Pests infesting summer crops in Colorado
We are seeing a significant increase in Western Bean cutworm moth populations in traps this week. Other current pests include first generation European corn borer, grasshoppers and sunflower stem weevils.
Western bean cutworm was originally considered to be a pest of dry beans but now is recognized as a serious pest of field corn. Following hatch, young western bean cutworms move to one of two places on the corn plant, depending on the stage of development of the corn. If corn has not tasseled, larvae feed on pollen in the developing tassel. If corn has tasseled, larvae feed on silk in the ear: this type of silk feeding may cause pollination to be poor. Once the ear has formed, larvae feed on developing kernels.
Growers should scout fields until 8 or more percent of the plants have egg masses or small larvae in the tassels, and the crop is at least 95 percent tasseled. Chemical control should be initiated after 95 percent tasseling but prior to larval entry into the ear. If tasseling is much less than 95 percent, the percentage plants infested should be raised, as fewer larvae are likely to reach the ear. Keep in mind those hybrids containing the Herculex corn borer trait.
Damage by young western bean cutworm larvae in dry beans is not very noticeable, as they feed primarily on tender leaves and flower parts. Pod feeding generally begins about three weeks after the peak pheromone trap catch. Feeding occurs primarily at night and during cloudy days. As pods form, worms chew holes in the pod walls and feed on developing seeds. Some mid-sized worms may remain in the pod during the day, but larger cutworms will hide in the soil at the base of the plants.
Two pheromone traps per field are used to monitor western bean cutworm moth in dry beans. On the date of peak pheromone trap catch, if the seasonal cumulative total catch averaged across the two traps for a field is: between 700 and 1000 moths per trap, the risk of significant damage the damage is low to medium and above 1000 moths per trap the risk is high.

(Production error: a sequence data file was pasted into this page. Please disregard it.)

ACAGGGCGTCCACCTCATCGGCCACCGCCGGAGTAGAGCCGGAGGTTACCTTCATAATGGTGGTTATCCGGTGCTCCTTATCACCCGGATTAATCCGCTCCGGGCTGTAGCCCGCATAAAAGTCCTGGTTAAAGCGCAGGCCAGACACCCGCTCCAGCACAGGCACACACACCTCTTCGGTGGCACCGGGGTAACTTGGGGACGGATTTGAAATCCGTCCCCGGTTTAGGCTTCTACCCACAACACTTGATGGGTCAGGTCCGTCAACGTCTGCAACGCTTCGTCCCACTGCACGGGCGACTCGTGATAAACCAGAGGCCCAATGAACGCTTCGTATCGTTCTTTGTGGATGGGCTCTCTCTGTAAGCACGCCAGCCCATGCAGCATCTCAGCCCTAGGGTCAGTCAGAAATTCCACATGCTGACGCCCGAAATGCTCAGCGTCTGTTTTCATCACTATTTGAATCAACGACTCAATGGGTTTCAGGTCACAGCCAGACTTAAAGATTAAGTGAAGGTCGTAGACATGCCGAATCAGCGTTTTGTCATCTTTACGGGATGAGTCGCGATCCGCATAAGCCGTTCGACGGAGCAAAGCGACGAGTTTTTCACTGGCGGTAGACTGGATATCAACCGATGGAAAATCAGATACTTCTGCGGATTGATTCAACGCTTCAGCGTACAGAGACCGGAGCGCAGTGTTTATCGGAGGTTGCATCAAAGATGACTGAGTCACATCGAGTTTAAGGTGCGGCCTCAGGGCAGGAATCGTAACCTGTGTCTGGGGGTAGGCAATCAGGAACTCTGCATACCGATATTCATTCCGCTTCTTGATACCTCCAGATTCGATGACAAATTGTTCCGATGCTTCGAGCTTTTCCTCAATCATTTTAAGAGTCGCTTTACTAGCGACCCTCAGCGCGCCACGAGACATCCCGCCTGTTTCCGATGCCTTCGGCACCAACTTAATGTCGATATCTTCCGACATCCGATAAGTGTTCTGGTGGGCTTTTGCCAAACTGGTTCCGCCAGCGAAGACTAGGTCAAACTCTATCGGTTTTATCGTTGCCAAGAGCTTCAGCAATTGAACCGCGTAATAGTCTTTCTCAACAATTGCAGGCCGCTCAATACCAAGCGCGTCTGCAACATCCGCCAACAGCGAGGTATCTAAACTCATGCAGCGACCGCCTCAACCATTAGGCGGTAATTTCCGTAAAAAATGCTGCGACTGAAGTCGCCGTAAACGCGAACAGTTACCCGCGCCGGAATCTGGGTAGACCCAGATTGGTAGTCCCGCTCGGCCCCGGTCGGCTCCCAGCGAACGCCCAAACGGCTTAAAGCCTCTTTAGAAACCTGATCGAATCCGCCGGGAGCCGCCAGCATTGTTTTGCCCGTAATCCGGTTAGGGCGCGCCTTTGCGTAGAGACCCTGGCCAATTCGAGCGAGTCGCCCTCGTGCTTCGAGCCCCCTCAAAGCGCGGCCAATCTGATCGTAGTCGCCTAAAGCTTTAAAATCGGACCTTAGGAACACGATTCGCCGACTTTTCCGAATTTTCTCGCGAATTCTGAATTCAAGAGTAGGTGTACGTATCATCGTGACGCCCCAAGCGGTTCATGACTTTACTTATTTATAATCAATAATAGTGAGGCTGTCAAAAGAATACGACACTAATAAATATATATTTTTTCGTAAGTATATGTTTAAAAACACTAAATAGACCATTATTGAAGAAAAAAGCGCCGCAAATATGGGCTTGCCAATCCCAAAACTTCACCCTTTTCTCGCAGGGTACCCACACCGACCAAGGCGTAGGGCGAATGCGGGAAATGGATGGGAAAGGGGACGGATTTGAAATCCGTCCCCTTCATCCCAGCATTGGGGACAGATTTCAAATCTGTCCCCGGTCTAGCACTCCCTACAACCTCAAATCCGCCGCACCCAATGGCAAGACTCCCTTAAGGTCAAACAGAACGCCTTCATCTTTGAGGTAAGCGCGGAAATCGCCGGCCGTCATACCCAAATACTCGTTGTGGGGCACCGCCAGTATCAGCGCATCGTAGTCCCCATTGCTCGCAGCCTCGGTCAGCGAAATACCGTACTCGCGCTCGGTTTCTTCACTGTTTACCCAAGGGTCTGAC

If counts are high enough to warrant treatment, treatment should be applied 10 to 20 days after the peak flight. This allows for all eggs laid in beans to hatch, is early enough to avoid damage from large worms, and results in maximum control.
Grasshoppers: mixed populations of adult and immature grasshoppers are currently seen in a number of counties of the northern region including Logan, Morgan, Washington, Weld and Yuma. Large populations of grasshoppers are found in weedy areas of roadsides. The highest populations were observed in two locations, Highway 61 and County Road 57 in Washington County and between Yuma and Eckley on highway 34 in Yuma County where thousands of grasshoppers on highways.
In rangelands, 15 to 20 grasshopper nymphs per square yard is considered the economic threshold. This number is considered to equate to eight to 10 adults. When estimating grasshopper density, walk 50 to 100 ft away from the road, finding a typical rangeland. However, the economic threshold can be modified by climatic conditions. If moisture is adequate regrowth of the consumed or destroyed vegetation may offset the damage.